There’s an alchemy that transpires when a passionate cook works her magic in the kitchen—a joy that comes with creativity, and knowing that a table of people will soon partake in receiving the fruits of her passion. For Jeannette Chawki, teaching others how to cook her classic Lebanese dishes, is something that makes her “heart dance.” I had the pleasure of learning how to cook Lebanese cuisine in Jeannette’s own home through the League of Kitchens culinary experience. As a compulsive traveler who hadn’t left the U.S. in two months, which is a long run for me, I was itching to be in another land and learn from people I normally wouldn’t encounter. Going on a League of Kitchens adventure was exactly what I needed.

It was a rainy day in New York City. No one was out that day. But the gracious welcome from Jeannette and her family in Bay Ridge, Brooklyn provided all the warmth necessary, and then some, to get me the mood for sharing culture and the pleasure of cooking. As someone who is a total walking disaster in the kitchen, I was nervous about knocking things over, cutting myself, or burning something. As a Lebanese immigrant in the U.S. since 2006, whose third language is English, Jeannette was concerned she might not be clear in her instructing. But no one got hurt, including the food, and there were no language barriers whatsoever.

Originally from Zahle, Jeannette has three kids currently in college. “I’m very lucky to be here in America because it provides a good opportunity for education for my kids,” shared Jeannette. “I just want my family to be healthy and I love to host people.”

For six to seven hours, Conscious Magazine’s own Sarah Stanton and I diced, stirred, and ate the day away. Suffice to say, Jeannette fed us enough to last us for an entire week with the healthiest and freshest ingredients. While Lebanese eaters love meat, Jeannette had us prepare vegetarian dishes to mix things up. We started the adventure with roasting an eggplant and making baba ghanoush. Hours later the you could still taste the roasted element. Then we made mujaddara (lentil and rice porridge), a staple in Lebanese kitchens. Saletet malfoof (cabbage salad) was next on the agenda. I hadn’t worked with my hands that much in a long time. Feeling the cabbage and life of the food was somewhat of a holistic experience. We also cooked lubiyeyh (green beans stewed with tomatoes), roz bil shaghrieh (rice with vermicelli), and a slew of maamoul (semolina shortbread cookies). The maamoul did me in, and I could barely move after consuming the delicious desserts that tasted of rose water and orange blossoms.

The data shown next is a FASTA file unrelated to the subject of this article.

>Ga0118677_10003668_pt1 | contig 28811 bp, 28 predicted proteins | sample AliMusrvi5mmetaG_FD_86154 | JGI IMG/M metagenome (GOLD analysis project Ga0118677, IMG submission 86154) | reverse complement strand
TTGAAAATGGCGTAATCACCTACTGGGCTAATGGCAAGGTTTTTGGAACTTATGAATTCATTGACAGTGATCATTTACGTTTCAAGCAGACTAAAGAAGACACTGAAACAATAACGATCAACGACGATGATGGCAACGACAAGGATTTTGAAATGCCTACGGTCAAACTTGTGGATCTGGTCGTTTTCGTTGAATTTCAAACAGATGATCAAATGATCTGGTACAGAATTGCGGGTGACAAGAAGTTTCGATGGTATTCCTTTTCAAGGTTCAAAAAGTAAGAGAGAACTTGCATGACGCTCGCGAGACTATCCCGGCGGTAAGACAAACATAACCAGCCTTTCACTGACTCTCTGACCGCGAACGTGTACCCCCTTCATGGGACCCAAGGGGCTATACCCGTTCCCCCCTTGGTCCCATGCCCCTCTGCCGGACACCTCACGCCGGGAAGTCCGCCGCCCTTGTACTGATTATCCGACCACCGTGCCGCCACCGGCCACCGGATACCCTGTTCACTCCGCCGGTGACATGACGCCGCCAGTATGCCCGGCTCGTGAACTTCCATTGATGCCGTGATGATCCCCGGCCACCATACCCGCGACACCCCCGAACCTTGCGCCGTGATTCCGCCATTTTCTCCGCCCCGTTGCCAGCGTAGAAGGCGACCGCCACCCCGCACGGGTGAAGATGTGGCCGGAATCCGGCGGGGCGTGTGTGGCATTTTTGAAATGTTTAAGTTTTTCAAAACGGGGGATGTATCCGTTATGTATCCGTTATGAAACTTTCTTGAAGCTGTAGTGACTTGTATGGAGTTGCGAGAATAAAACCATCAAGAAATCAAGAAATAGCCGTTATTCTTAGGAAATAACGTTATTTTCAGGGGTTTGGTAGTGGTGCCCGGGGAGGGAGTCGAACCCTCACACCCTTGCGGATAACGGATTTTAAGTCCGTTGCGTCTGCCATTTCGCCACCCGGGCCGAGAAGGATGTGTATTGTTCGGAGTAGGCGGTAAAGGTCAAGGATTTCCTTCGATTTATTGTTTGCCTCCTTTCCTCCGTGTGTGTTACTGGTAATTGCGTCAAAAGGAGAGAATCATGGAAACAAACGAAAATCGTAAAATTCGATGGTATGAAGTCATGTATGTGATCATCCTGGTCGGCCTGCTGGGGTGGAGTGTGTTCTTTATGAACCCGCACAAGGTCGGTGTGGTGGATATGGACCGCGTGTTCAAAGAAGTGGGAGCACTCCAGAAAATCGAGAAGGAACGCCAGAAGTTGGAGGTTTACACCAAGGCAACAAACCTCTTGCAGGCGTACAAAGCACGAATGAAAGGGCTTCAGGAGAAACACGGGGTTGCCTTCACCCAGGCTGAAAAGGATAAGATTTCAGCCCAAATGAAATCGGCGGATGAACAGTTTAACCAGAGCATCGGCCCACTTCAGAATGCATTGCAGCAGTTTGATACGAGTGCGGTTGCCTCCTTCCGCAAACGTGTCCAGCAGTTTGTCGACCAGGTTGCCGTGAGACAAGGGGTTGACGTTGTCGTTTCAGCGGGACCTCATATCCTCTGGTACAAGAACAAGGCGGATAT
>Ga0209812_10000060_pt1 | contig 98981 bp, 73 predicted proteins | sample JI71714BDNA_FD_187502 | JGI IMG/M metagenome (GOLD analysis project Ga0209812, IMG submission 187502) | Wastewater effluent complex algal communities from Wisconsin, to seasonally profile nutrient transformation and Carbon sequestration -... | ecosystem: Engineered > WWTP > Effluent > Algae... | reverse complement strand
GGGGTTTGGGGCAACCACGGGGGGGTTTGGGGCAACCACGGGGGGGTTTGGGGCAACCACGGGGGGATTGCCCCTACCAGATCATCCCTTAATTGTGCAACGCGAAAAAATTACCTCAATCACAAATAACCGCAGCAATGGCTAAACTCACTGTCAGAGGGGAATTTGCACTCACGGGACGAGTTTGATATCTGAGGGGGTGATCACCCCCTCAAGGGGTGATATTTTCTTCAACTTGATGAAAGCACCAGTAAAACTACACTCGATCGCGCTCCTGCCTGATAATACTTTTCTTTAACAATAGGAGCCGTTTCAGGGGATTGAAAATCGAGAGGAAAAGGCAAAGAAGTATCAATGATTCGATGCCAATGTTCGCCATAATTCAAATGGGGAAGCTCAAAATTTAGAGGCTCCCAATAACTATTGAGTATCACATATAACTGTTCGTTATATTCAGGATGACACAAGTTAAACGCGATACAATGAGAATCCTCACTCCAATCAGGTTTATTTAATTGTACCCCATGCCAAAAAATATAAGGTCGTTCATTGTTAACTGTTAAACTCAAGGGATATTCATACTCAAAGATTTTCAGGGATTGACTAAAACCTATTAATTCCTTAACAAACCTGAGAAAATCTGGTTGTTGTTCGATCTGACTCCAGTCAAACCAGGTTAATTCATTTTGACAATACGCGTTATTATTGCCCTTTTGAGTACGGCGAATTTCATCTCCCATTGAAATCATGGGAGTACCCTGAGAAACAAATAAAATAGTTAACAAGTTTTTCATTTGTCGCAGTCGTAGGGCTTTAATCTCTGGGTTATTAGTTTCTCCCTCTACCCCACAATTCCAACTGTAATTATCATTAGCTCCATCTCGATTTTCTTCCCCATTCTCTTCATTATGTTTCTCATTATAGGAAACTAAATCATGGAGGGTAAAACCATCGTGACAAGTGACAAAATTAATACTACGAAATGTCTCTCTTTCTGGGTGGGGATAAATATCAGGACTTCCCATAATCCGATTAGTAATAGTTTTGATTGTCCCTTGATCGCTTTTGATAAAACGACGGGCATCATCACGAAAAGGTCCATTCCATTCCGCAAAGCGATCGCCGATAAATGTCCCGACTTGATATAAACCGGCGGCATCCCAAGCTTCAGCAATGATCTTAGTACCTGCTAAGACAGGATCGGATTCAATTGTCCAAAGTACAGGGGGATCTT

After the feast, Sarah and I joined Jeannette and her sister in the living room for tea and stories of Lebanon. We watched videos showcasing Beirut’s beautiful beaches and the city’s top sky destination. How can Beirut have a top skiing destination? It does. We learned about the luxurious weather and fresh produce. We learned about fatalities of the Lebanese Civil War. But the greatest lesson bestowed upon us that day was how much cross cultural experience can expand your cooking skill set, appetite and heart.

Photos: League of Kitchens

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